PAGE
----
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Vail Tech Bytes: A few ways to talk to Twitterers

Jessie Williams
Tech Bytes
Vail, CO Colorado

In last week’s Tech Bytes we covered some of the basics to getting started on Twitter, finding and following other Twitter users, and writing your first tweet. This week, we’re going to cover some of Twitter’s communication functions.

Twitter is not only a service that allows people to broadcast updates on whatever they’re doing or finding interesting at that moment, using a one-to-many communication model, but it also is a way for people to communicate with each other, one-to-one. This is done through the use of @replys, mentions and direct messaging.

Let’s start with @reply. What this allows a user to do is to comment directly on a person’s tweet and say something back. There are two main ways to create a reply – the first is to manually type the at symbol (@) and then the person’s username into your “What’s happening?” bar at the top of your Twitter home page. Then follow that up with your message. So for example, if someone wanted to reply to a post that I made, they would type “@2ndoctobermedia” and then their message.



The second way to write a reply is to click on the “reply” link in the bottom-right corner of the tweet you’d like to comment on. This will automatically fill in the @reply, which you can then follow with your reply message, and then hit the “tweet” button.

Along the same line as @reply is a twitter mention. It’s the same basic idea as @reply, except that instead of starting the tweet, the @username is found within the body of the message. This is used when a twitterer wants to mention a user in the context of the tweet, but show that the message is not specifically addressed directly to the user.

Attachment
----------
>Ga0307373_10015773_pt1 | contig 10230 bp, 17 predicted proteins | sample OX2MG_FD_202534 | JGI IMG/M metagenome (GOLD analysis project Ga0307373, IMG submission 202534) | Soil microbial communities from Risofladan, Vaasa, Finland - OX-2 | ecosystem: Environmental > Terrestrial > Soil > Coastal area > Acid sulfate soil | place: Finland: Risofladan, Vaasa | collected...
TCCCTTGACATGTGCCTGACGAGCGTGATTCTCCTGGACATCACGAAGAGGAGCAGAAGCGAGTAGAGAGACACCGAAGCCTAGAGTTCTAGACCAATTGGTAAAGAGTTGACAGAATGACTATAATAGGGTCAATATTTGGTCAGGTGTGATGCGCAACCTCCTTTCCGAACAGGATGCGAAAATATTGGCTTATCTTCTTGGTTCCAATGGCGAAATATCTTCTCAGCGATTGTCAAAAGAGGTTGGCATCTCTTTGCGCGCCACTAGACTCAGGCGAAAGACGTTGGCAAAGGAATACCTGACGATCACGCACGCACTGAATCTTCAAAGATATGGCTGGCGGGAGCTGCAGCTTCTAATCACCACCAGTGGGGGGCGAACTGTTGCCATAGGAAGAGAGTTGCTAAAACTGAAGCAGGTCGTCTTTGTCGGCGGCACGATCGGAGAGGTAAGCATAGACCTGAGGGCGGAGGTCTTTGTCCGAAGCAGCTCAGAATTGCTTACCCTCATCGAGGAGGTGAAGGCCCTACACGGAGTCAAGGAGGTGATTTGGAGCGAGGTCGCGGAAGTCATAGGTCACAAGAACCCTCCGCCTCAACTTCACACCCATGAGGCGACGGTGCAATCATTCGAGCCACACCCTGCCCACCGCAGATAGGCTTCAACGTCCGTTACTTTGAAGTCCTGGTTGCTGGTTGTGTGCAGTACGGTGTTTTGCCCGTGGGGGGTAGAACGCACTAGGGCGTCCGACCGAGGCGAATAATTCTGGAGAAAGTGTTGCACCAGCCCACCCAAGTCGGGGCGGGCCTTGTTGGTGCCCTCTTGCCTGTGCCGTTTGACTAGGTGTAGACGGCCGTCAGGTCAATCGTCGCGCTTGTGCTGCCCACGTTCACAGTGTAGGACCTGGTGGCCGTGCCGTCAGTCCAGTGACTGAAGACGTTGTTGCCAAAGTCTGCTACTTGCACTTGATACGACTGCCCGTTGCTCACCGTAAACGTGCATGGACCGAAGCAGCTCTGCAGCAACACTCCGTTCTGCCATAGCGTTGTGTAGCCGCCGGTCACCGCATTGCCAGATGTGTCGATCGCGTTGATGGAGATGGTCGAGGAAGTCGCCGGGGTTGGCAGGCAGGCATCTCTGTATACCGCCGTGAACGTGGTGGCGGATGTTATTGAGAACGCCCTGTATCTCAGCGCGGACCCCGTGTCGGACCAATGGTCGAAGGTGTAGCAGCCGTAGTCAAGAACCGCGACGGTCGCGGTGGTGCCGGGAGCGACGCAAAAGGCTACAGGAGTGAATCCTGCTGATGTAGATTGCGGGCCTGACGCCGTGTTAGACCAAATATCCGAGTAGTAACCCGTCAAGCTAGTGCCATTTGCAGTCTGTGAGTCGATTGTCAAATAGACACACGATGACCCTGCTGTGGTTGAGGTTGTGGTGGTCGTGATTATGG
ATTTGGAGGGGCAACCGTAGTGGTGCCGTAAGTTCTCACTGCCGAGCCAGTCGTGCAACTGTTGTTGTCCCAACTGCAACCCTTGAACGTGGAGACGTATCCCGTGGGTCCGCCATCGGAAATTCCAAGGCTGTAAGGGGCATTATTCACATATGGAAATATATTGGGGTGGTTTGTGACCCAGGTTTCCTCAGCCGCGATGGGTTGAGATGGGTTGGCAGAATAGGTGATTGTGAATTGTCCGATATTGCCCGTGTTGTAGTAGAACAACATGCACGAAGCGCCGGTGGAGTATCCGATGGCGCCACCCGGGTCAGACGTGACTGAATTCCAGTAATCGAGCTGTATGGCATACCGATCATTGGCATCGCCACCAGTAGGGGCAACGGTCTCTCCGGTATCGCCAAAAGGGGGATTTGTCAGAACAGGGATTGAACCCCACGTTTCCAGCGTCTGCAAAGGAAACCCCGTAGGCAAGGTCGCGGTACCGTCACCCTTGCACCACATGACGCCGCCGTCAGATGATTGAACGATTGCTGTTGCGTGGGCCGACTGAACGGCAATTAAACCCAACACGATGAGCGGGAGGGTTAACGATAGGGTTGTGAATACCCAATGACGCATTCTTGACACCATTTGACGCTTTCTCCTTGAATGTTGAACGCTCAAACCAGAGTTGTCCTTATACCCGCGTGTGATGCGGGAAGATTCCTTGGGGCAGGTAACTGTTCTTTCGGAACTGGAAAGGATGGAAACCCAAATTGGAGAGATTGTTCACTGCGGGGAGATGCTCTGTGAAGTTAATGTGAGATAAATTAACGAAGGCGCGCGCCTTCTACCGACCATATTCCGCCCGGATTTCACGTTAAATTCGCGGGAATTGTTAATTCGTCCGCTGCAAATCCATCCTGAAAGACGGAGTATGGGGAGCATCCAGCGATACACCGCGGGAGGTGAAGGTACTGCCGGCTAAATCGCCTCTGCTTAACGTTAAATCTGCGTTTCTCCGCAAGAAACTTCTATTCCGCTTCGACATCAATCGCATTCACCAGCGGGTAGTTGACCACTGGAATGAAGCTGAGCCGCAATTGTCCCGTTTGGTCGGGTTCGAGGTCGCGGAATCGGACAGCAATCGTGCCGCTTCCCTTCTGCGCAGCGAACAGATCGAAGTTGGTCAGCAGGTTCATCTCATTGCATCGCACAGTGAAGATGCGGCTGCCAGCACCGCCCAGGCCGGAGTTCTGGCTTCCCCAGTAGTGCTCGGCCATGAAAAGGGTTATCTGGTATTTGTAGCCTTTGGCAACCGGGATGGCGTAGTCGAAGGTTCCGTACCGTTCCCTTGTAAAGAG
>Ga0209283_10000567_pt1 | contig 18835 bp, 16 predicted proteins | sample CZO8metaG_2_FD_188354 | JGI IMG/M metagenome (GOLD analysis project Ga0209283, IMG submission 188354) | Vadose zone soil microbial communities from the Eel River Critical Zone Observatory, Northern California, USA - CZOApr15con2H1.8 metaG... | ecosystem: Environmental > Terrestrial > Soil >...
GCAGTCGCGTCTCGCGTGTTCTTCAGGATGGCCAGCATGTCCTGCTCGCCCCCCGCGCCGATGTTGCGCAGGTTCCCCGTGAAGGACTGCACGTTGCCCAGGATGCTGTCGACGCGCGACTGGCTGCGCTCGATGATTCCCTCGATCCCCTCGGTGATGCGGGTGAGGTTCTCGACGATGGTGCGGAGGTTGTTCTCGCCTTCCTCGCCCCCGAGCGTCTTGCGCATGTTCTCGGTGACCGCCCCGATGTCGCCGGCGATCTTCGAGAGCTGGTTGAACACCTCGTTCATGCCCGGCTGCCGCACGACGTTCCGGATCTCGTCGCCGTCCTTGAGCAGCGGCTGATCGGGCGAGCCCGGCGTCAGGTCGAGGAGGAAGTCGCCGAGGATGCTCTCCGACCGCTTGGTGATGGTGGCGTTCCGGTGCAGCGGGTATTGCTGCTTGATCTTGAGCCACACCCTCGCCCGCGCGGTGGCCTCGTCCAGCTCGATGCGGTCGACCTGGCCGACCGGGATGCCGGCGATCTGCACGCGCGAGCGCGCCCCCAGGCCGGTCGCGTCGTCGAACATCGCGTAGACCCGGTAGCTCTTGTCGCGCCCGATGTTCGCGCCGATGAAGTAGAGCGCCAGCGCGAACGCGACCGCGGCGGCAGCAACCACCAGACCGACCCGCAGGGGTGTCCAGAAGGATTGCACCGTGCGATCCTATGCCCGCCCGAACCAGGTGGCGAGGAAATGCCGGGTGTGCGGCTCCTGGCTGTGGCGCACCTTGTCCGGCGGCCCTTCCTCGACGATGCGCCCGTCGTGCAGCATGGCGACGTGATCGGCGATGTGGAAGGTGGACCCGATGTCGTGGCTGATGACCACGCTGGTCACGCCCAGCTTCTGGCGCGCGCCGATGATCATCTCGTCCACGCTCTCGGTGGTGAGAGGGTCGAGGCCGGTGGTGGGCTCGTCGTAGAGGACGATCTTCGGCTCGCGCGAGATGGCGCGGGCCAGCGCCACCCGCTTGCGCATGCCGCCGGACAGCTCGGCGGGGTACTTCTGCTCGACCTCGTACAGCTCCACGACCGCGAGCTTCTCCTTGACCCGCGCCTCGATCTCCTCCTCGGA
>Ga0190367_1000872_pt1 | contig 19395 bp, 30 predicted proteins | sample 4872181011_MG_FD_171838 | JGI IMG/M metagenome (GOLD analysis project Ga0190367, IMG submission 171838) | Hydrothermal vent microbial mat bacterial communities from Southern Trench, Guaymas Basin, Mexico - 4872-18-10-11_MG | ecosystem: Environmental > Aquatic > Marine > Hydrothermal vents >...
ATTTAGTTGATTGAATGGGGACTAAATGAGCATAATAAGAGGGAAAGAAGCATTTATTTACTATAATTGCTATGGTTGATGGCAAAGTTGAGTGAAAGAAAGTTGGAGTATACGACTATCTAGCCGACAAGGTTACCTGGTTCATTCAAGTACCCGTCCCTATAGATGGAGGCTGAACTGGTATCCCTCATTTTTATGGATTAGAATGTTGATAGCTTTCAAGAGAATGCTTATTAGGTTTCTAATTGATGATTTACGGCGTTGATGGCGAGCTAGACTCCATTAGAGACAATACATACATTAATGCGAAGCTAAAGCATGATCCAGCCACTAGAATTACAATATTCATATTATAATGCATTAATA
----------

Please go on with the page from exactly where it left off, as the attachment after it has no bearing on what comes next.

A couple of things to remember about @reply and mentions is that they are public messages, so anyone who can view your profile and tweets can read these messages. If you want to send a private message, you’ll want to use direct messages, which we’ll get to in a bit.

The other thing you’ll need to know is that to view any replies or mentions that are directed to you, you’ll need to go to your Twitter homepage, and then click on the “@username” (of course substituting “username” for your actual username) link that is located in the right column directly below “Home” and above “Direct Messages.”

In contrast, a direct message allows a user to send a private message to another twitter user. By using a direct message, only the author and recipient can read the message. It works similar to e-mail or a private message on Facebook, however there are a few unique twist to Twitter direct messaging.



First, you can only send a direct message to someone if they are following you. You cannot send a direct message to just anyone you find, like you can with Facebook or e-mail.

Also, with Twitter direct messages, you should know that if you delete a message from your inbox, the message will also be deleted from the sender’s sent mailbox and vice versa. It’s important to note this relationship, as the person with whom you’re communicating can directly affect whether or not you can read past correspondences.

To send a direct message to a follower, there are a few different steps you can take. The first is to click on the “Direct Messages” link in the right column of your home screen. From here, you can choose your message recipient and type in the message. Of course, just like tweets, your direct messages are limited to 140 characters.

The other way to send a direct message is very similar to the way we talked about sending a reply earlier. You can type a direct message into the “What’s happening?” box on your homepage, however this time instead of starting the message with “@username” like you do for a reply, you can instead remove the @ sign and replace it with the letter d (for direct) and a space, for example “d username.”

Stay tuned for next week’s article where we’ll go over even more Twitter shortcuts and features.

Jessie Williams is the owner of Second October Media, http://secondoctober.com, a Web development and graphic design firm in Edwards. Follow her on Twitter at 2ndoctobermedia or e-mail her at info@secondoctober.com.


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